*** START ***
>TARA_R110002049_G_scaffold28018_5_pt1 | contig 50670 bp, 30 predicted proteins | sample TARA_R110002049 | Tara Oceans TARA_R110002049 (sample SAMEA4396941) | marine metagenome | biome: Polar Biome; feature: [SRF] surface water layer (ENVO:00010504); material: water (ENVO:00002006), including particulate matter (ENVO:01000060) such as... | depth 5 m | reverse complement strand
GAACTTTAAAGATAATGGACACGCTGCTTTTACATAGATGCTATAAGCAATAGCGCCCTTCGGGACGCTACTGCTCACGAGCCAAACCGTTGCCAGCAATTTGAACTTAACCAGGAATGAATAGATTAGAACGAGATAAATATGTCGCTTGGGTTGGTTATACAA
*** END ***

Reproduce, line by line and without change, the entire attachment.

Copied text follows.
>TARA_R110002049_G_scaffold28018_5_pt1 | contig 50670 bp, 30 predicted proteins | sample TARA_R110002049 | Tara Oceans TARA_R110002049 (sample SAMEA4396941) | marine metagenome | biome: Polar Biome; feature: [SRF] surface water layer (ENVO:00010504); material: water (ENVO:00002006), including particulate matter (ENVO:01000060) such as... | depth 5 m | reverse complement strand
GAACTTTAAAGATAATGGACACGCTGCTTTTACATAGATGCTATAAGCAATAGCGCCCTTCGGGACGCTACTGCTCACGAGCCAAACCGTTGCCAGCAATTTGAACTTAACCAGGAATGAATAGATTAGAACGAGATAAATATGTCGCTTGGGTTGGTTATACAA